Top 3 global macroeconomic trends to look out for in 2022

As we enter 2022, there are many questions about how this year will fare compared to the last two years of a global pandemic, unemployment, political instability, increasingly frequent and intense natural disasters, and other climate change-induced socio-economic impacts.

Here are my top 3 global macroeconomic trends to be aware of which will undoubtedly shape decisions made by governments and businesses across the world this year.

1 Covid and Variants

In mid-2020 at the start of the first Covid lockdowns, I asked Twitter how much longer our lives would be limited by Covid.

Relatively few respondents had the foresight to imagine that we could still be responding to Covid throughout the whole of 2021 and fewer still thought it would persist into 2022. Now, it seems likely that we will be managing our collective response to new and changing variants of Covid for some time to come – with all the economic, societal, and environmental consequences that follow.

These consequences will be far-reaching, sustained, and significant. I expect that homeworking will grow in popularity, for those who can, which will further change the demand for housing and continue to put downward pressure on commercial property prices, particularly in service driven economies like the UK.

Travel seems unlikely to return to pre-Covid levels, especially internationally, at least until the uncertainty around new variants, vaccination and testing is better managed and more predictable.

The outlook for the high-street is gloomy: for many people, the internet has become the default place for shopping, banking and, increasingly, socialising and that trend has only been accelerated by Covid.

And while new products and services will spring up to meet our evolving needs and wants, the disruptive and uncertain nature of Covid variants will serve to put downward pressure on economic growth by limiting investment.

2 Inflation, inflation and more inflation?

That takes me to inflation. I was very much ‘Team transitory’ on inflation, in that I think the increases in prices that we have seen in the UK, US and Eurozone are the result of supply chain disruption and tight commodity markets.

We might expect, therefore, to see the higher rates of inflation that we saw this year for another year or so, but eventually I think the price increases would drop out and inflation would settle down.

I find it hard to imagine hyperinflation caused by sky-high inflation expectations because of one to two years above average inflation, not least because of the considerable macroeconomic uncertainty. An interest rate rise will do relatively little to constrain inflation caused by supply disruptions.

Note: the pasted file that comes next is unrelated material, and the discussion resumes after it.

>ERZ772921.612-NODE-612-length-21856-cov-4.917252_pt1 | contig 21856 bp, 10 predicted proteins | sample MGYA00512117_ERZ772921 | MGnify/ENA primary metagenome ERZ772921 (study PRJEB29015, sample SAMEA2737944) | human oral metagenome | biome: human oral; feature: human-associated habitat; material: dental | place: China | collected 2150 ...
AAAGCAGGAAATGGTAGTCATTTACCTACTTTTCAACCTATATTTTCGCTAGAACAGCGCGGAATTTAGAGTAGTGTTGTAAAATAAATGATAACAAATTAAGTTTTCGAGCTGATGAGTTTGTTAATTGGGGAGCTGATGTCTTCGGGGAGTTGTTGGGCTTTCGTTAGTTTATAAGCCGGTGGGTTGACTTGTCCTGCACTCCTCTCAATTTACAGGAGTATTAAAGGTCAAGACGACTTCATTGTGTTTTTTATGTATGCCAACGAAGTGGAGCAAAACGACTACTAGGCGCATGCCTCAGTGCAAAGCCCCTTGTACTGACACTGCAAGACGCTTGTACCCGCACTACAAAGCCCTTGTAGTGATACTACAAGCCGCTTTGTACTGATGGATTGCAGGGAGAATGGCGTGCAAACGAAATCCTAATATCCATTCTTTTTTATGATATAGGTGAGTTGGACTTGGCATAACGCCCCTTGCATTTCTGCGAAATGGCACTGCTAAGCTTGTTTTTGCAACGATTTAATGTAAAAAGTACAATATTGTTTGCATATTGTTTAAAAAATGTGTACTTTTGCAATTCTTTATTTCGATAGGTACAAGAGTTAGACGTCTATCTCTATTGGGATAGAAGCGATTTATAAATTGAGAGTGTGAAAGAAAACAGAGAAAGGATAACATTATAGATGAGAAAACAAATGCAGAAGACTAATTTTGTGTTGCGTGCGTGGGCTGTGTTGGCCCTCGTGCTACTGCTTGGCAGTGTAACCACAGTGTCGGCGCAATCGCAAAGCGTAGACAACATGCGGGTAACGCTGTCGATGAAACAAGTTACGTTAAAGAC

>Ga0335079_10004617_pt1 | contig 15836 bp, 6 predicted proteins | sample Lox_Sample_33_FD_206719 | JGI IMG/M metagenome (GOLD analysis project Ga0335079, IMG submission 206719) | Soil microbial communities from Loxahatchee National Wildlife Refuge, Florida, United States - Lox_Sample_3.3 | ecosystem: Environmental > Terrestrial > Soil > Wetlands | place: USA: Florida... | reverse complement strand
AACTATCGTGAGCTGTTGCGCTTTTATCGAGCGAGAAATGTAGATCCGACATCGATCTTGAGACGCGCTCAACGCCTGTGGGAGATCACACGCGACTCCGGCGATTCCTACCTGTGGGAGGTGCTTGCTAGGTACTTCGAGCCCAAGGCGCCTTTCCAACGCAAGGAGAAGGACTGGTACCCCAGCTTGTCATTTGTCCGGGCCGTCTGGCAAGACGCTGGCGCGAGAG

The more pertinent question to me is whether small changes in interest rates will serve as a prudent response to head off any doubts that central banks will intervene if needed, and whether the benefits of such a rate rise outweigh the costs.

Recent announcements by the US Federal Reserve suggest that banks will intervene, especially as the unemployment rate reached 4% but with Covid cases raging the case for intervention is not at all clear cut. However, if the US government continues with large investment and welfare spending programmes there could be headroom to very slowly bring interest rates back towards historical norms.

3 Climate change

A rapidly changing climate is my most pressing concern, as it has been for the last twenty years. It seems inevitable that as well as the increasing number and intensity of wildfires, droughts, floods and hurricanes that result from the warming climate, we will have a significant climate disaster this decade. The danger is that we breach a tipping point with irreversible consequences, a risk that increases in likelihood with every passing year of inadequate action to reduce greenhouse gas emissions.

The world is waking up to the threat of climate change far too slowly, and despite policy promises and ambitious targets for the years ahead a simple truth remains: we are not doing enough today.

Economists and scientists are completely, and unusually, in total agreement on the need to act urgently and at scale because the consequences of action are several times smaller than the consequences of inaction.

The failure of world leaders to act sufficiently is fast becoming a matter of negligence. As I said following the COP, although there were some good initiatives global leaders need to be much firmer on phasing out coal, methane emissions, and forestry in the next two years if we are to make meaningful short-term progress on limiting greenhouse gas emissions.

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Philip Summerton Chief Executive Officer ps@camecon.com

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